An animal or human grotesquely deviating from the normal shape, behavior, or character.
Any animal or thing huge in size (or intent)
My first (and likely only) Hallowe’en in Jakarta, and magnificently, both definitions apply.
On the afternoon of October 31, I found a Facebook invitation to what I thought was an innocent gathering of JKT cyclists. Not so. But then, nothing is as it seems here in Indonesia.
Cycling up to Plaza Indonesia at 8 p.m., I headed round the traffic circle and headed off into an unfamiliar sidestreet looking for a field called Taman Menteng. Could this be the spot? Well, there certainly were a lot of cyclists hanging out on the corner.
Indeed, this is the place.
Feeling a little silly in my Whiteboard costume (white shirt, white hair, white arms and legs… and a few markered tips on my arms and legs; yep you guessed it–the only bule at the event) I wandered through the crowd.
There were so many outstanding costumes, it shamed me to recall my earlier theory that Indonesians are not very creative. I present to you the Sunkist Raisin Maid, a Smurf, a Suicide Bomber and Mario.
This … is a man. (sorry for the lousy photo quality; my camera doesn’ t like night shots) I know it is a man because he flirtatiously lowered his sleeve to reveal pasties on his flat chest. He then lifted his skirts shamelessly throughout the evening to reveal rather manly underpants over his lovely black hosiery.
The whole time I was photographing willing participants, a man was making announcements through a megaphone in Bahasa. I had no idea what he was saying but clapped and cheered with the crowd regardless. If only I’d known what I was cheering, I’d have increased my enthusiasm.
At the far end of the event, I suddenly noticed that monsters of all colours and shapes were beginning to form a queue for the street. Grabbing my helmet and triggering my lights again, I leaped back onto my bike. As one, we took a major intersection and headed into chaos. Wherever this led, I wanted to be part of it.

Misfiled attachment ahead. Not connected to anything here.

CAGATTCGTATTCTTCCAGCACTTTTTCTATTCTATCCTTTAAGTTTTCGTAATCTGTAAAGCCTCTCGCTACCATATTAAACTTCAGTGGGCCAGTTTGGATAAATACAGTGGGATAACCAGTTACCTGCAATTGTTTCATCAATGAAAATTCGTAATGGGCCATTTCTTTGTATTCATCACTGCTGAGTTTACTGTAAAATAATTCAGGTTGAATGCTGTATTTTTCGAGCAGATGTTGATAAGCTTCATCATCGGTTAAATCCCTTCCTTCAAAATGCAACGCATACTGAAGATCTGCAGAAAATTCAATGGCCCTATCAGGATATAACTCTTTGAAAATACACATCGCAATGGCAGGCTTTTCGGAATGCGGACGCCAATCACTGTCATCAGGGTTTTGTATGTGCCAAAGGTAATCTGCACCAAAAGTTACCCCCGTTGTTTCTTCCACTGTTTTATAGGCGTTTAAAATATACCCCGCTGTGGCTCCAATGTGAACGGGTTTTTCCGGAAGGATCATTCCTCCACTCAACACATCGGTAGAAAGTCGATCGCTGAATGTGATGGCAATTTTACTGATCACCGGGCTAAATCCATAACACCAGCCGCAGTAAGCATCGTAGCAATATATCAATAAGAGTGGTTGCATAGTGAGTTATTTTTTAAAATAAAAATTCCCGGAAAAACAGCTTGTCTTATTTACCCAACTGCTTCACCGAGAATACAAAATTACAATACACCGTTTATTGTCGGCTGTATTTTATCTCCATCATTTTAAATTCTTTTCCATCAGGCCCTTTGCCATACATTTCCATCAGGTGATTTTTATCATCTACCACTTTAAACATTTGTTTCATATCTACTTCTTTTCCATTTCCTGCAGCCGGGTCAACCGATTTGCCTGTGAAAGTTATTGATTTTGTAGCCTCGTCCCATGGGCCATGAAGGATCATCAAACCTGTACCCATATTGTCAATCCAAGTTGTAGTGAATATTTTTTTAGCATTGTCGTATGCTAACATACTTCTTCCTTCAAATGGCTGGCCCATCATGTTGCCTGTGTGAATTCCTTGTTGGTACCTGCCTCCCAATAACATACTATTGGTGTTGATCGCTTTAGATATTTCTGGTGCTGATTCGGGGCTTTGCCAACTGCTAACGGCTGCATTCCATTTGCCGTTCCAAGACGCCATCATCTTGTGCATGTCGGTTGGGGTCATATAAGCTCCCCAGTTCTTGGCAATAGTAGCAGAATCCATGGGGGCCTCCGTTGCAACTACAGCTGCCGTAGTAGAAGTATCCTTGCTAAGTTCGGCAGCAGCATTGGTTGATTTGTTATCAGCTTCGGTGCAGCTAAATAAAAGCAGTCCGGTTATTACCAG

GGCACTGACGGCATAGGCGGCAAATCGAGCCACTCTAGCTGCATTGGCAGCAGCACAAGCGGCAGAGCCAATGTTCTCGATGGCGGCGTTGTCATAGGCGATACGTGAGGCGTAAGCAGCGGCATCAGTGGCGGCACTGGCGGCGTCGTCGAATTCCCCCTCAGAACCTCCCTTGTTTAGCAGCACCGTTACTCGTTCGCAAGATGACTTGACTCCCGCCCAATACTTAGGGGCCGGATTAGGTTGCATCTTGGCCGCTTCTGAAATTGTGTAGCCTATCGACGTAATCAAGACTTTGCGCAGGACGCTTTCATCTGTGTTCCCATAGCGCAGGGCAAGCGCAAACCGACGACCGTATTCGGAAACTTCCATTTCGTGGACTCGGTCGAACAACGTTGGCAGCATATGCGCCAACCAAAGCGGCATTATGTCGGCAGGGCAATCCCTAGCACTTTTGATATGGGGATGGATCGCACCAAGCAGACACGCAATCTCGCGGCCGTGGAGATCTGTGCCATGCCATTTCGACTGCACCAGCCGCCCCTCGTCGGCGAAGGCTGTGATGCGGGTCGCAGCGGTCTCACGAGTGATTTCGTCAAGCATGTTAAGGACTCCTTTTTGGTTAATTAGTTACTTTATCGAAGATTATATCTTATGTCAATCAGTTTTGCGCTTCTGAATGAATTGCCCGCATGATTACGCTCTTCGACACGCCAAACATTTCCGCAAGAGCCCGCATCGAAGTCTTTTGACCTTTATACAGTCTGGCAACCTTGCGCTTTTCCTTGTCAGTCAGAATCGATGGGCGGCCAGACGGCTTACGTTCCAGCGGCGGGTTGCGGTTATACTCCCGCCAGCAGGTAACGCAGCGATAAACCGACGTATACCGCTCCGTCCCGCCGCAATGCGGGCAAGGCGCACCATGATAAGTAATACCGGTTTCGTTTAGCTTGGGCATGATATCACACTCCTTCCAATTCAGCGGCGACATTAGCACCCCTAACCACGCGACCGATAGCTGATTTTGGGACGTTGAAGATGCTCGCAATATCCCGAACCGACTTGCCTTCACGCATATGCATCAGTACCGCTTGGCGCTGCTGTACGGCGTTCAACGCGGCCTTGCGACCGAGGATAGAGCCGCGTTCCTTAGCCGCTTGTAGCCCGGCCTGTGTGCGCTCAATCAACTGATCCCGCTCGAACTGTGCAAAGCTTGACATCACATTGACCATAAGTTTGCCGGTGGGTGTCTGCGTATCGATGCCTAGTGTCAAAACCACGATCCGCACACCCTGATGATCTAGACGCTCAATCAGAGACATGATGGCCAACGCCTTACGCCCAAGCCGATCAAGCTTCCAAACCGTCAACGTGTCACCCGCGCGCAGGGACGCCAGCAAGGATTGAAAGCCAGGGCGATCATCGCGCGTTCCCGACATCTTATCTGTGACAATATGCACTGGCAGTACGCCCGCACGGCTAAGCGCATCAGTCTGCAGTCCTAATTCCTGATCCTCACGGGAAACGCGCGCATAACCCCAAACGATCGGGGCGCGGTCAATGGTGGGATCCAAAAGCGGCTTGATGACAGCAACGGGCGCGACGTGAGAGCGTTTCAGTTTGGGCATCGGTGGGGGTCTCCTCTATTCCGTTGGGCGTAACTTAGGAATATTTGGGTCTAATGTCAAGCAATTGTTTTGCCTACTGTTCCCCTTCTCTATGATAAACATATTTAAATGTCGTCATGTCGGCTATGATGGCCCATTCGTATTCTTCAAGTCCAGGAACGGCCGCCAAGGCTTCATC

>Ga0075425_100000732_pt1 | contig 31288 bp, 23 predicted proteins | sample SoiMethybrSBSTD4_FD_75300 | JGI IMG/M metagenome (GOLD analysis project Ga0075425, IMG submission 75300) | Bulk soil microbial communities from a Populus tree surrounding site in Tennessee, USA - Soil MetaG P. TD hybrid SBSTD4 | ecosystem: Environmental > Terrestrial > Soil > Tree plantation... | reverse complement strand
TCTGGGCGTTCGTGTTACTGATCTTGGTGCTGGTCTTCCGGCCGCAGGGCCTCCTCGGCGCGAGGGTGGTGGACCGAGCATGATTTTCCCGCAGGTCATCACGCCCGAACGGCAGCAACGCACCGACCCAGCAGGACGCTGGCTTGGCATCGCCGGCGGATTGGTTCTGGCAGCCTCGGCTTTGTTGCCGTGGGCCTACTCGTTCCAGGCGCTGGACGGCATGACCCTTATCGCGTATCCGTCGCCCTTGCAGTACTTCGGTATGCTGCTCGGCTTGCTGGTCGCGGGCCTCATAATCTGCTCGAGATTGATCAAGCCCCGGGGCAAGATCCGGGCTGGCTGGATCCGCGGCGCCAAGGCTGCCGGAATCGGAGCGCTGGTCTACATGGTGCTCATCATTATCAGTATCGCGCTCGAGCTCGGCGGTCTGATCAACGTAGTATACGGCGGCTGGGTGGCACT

It led to Sudirman. Hundreds of cyclists, mostly young males (and me) took two of the three lanes of traffic. Imagine taking the Don Valley at rush hour, in the dark. Then, imagine the traffic being completely free of emissions controls. You have our Nightmare on Jalan Sudirman. Now, add shrieks, yells, howls and the most fun you’ve ever had breaking the law. “Hell, yeah!” I thought. “Now THIS is a Critical Mass!”
“Hello, Miss!” I heard beside me. Several masks offered to shake hands or to high-five me. I was surrounded by very friendly creatures of dubious genetic disposition, some of whom I’ve likely met at other events but in costume, well… They explained as we rode that this is an annual event, known to cyclists as the Jakarta Hallowe’en Ride. “Fuckin’ Eh!” I hollared. “Excuse my French!” They grinned, pleased that I was fearlessly keeping up with the incredible speed of the mass.
We rode almost the entire length of my carfree route. At the bottom, I considered heading home. However, the mass took a turn I’d never taken before, and my penchant for adventure followed suit. We stopped to collect stragglers at the Ritz-Carleton, where a Polisi slowed down to make a statement.
Following the cyclists ahead of me through several completely unknown streets, I discovered that we were heading back to Monas, at the top of Thamrin, by an alternate route. By this time it was nearly 9:30, so we were greeted by many late-night shoppers and drinkers. The traffic wasn’t keen on us, but the mass was confident and solid. And Indonesians are generally tolerant of protests because of their history.
As we headed a different direction, I realized I was getting out of my comfort zone because I now had no idea where we were. Luckily, the organizers had considered this eventuality and had placed corkers at all the intersections. Corking in Toronto has nothing on this duty.
A full hour later, we finished at a parking lot in Kemang.
Here are two new men in my life. We remain relatively unknown to each other but are bound tightly by our love of freedom on two wheels.
My neighbour removed his green mask and asked after my home country. He then told me he works at a custom bike shop in town, as a photographer.
“Oh! Not as a bike mechanic, then?” I responded, surprised. Oh yes. He pointed to his bike, which is a totally custom ride. Even the name reflects his, although I can’t now tell you how.
“Which way do I go to get to Radio Dalam?” I asked as he readjusted his mask. He turned to the others and the words “Radio Dalam!” were exchanged and carried throughout the remaining mass, of which there were probably fifty riders.
“We will take you home,” he reassured me, and we were off. Imagine that. Fifty people riding me safely through the streets of Jakarta at 10:30 p.m., all bedecked in daunting masks, screeching and howling and chattering at major intersections, taking lanes joyously and imaginatively. How I love you, Jakarta.
Here’s the map, in case you’re even mildly interested. The top A marker is Taman Menteng, which is just west of Plaza Indonesia. North of that, near the top of the map, is where the landmark Monas is located. The bottom A marker is Jalan Kemang. And just to the east of that is my home, Radio Dalam.